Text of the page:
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NCJ Number: 220517 Find in a Library
Title: Human Trafficking to Australia: A Research Challenge
Author(s): Judy Putt
Date Published: June 2007
Page Count: 6
Sponsoring Agency: Australian Institute of Criminology
Canberra ACT, 2601, Australia
Publication Number: ISBN 978 1 921185 45 8
Sale Source: Australian Institute of Criminology
GPO Box 2944
Canberra ACT, 2601,
Document: PDF
Type: Issue Overview
Format: Book (Softbound)
Language: English
Country: Australia
Annotation: This paper summarizes current evidence on trafficking to Australia and within the wider region, highlights constraints that exist when attempting to interpret what this evidence says about the problem, and concludes with recommendations for further investment into research and monitoring.
Abstract: The picture of trafficking remains very unclear with competing claims about the extent and nature of trafficking to Australia. Although some research has been undertaken in various source countries, primarily in the Mekong area, there is little known about the Pacific region and whether various forms of human trafficking, including labor exploitation, are an emerging issue. The reasons for this lack of knowledge are not peculiar to Australia. Better estimates of numbers and flows involve systematic and well-documented collection of data from a variety of sources, on an ongoing basis of agreed core items, across regions and by stakeholders within countries. Filling in the gaps means that multidisciplinary studies are required into patterns of trafficking, into the organization of trafficking and of perpetrators, and into good practice in victim support and criminal justice responses. There needs to be a concerted effort to increase the methodological rigor and transparency in trafficking research. More could be done to improve existing data sources and to systematically learn from known trafficking cases that will help identify effective practices to detect trafficking and support victims. Also, innovative and exploratory research is required to ascertain whether there are hidden incidents involving, for example, males for the purposes of labor exploitation from nearby countries that could emerge as future flows and patterns in human trafficking to Australia. It is argued that there is a need to be aware of trends, internationally and in the region, to ensure early warning of activities that could impact on the level and type of trafficking to Australia, and to ensure the most effective responses to prevent and detect trafficking are provided. References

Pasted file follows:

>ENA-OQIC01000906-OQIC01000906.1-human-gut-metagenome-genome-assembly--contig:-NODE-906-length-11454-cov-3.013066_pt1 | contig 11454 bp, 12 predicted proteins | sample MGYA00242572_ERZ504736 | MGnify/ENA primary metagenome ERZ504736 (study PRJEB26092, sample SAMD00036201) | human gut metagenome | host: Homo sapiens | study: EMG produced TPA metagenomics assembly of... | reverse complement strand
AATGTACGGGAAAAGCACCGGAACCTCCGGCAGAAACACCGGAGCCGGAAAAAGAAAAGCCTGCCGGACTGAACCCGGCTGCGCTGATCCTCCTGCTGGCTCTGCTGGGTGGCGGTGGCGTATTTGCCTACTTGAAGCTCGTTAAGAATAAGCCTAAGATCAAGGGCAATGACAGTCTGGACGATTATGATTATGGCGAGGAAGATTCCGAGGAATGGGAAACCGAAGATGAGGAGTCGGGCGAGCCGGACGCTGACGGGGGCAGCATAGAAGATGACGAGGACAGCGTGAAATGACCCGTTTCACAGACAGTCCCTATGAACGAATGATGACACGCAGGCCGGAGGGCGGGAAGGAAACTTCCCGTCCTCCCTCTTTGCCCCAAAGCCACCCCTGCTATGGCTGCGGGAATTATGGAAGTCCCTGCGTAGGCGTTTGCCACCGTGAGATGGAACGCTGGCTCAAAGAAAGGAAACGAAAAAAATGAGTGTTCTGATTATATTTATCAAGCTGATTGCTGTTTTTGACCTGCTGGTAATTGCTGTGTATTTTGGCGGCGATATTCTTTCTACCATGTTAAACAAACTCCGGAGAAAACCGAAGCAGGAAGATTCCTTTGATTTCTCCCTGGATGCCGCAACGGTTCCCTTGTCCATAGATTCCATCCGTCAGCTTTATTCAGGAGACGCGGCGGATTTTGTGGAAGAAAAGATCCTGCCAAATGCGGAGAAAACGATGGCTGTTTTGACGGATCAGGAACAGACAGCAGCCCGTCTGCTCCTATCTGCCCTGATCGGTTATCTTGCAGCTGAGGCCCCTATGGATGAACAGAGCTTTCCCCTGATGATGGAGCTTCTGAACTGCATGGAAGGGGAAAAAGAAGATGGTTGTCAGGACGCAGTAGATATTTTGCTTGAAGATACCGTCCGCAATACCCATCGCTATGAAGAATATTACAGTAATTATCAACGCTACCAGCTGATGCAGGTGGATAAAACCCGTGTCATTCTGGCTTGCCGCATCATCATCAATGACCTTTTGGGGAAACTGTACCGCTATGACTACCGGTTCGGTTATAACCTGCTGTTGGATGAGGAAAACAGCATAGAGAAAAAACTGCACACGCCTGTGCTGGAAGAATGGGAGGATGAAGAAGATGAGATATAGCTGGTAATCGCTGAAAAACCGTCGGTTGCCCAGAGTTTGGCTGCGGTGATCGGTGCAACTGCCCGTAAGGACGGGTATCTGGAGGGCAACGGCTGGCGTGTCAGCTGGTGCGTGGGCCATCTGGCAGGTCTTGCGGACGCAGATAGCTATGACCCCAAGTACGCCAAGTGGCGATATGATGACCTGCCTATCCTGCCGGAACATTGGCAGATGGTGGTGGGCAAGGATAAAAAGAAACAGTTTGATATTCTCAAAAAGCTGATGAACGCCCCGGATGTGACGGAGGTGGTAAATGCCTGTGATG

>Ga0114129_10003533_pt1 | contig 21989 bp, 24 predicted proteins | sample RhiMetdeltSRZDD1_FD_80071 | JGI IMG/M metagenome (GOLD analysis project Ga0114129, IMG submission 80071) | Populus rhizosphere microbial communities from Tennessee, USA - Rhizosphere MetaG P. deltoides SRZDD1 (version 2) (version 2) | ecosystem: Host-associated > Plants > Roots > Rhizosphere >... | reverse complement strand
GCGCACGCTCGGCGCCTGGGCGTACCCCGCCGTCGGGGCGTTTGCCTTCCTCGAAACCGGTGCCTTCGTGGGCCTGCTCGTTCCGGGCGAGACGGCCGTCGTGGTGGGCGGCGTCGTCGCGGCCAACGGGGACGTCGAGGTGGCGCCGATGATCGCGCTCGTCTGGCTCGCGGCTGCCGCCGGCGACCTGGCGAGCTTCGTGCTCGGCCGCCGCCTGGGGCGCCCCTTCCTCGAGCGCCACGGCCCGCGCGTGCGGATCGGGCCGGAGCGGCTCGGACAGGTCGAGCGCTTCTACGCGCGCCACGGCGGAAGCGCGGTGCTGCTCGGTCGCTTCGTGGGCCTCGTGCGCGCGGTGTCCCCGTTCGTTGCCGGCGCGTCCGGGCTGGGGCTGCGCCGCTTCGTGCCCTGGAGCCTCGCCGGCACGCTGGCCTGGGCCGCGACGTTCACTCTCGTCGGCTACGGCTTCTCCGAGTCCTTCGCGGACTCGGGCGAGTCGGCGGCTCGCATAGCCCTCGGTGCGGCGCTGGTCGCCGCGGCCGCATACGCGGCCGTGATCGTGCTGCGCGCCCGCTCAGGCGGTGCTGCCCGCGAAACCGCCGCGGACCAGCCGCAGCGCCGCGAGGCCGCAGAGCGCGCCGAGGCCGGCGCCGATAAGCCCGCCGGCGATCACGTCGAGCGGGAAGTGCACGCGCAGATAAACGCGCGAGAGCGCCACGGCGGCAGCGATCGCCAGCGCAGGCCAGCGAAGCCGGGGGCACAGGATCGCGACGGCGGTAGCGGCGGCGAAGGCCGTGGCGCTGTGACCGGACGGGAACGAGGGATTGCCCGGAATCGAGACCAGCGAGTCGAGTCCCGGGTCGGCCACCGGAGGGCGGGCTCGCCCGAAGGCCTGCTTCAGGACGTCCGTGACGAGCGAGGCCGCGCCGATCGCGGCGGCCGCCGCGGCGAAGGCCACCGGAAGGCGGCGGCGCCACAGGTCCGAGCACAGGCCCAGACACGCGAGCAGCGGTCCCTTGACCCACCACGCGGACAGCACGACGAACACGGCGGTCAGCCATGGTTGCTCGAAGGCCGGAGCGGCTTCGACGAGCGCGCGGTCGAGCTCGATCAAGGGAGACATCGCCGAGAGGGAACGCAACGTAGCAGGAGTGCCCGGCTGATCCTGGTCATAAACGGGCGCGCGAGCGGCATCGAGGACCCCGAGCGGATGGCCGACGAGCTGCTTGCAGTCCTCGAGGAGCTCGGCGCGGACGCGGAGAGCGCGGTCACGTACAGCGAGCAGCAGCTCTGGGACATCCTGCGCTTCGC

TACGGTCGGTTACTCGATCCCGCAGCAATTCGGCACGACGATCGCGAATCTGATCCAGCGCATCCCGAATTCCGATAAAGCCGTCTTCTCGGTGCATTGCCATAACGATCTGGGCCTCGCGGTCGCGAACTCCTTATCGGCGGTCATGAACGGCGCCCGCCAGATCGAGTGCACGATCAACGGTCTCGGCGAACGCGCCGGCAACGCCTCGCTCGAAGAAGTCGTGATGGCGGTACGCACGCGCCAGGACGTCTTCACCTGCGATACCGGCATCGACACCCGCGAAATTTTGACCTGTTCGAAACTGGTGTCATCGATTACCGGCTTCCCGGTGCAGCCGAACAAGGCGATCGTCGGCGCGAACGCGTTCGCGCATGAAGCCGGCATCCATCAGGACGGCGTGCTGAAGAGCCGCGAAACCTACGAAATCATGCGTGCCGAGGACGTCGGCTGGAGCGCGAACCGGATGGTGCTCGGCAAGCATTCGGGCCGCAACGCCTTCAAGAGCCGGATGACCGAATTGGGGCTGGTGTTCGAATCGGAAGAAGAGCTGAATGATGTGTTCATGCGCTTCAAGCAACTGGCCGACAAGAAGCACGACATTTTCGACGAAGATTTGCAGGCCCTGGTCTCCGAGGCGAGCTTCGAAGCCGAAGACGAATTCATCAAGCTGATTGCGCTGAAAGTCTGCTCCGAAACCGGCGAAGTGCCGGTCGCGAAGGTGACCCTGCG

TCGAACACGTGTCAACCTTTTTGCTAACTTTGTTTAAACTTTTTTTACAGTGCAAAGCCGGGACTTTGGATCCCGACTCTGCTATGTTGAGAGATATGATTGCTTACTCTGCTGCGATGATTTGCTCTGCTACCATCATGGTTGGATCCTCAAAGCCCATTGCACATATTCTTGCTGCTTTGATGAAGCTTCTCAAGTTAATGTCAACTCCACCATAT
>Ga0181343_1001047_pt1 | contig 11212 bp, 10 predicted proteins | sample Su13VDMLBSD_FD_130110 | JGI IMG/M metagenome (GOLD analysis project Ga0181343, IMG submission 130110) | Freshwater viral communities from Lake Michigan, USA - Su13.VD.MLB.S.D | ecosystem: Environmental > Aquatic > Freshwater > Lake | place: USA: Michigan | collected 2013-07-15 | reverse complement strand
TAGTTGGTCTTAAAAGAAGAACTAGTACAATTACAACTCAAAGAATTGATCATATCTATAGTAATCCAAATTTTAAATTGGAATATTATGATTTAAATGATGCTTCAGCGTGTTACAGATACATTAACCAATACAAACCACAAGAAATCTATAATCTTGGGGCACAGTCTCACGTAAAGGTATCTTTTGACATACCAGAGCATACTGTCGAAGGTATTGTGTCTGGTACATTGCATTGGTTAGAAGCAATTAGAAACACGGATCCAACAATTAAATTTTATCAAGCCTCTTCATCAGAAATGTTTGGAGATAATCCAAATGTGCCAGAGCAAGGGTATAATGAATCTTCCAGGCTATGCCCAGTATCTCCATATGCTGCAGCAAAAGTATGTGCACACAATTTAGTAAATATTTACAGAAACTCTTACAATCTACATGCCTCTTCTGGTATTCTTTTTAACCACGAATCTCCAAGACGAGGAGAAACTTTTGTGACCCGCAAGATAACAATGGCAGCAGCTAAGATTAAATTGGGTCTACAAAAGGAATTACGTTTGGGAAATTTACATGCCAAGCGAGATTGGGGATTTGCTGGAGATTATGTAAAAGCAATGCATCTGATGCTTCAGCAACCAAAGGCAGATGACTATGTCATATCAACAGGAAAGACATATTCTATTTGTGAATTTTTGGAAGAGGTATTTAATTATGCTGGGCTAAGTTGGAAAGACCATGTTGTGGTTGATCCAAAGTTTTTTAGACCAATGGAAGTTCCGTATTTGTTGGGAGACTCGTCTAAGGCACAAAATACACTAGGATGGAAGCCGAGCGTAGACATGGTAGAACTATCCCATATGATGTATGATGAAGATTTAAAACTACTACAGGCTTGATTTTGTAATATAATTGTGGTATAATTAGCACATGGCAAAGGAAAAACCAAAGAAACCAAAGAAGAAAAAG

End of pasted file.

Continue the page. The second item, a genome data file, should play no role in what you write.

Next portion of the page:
Main Term(s): Smuggling/Trafficking
Index Term(s): Australia; Human rights; Human rights violations; Research and development; Underground economy; Victimization
Note: AIC Trends & Issues in Crime and Criminal Justice, No. 338, June 2007
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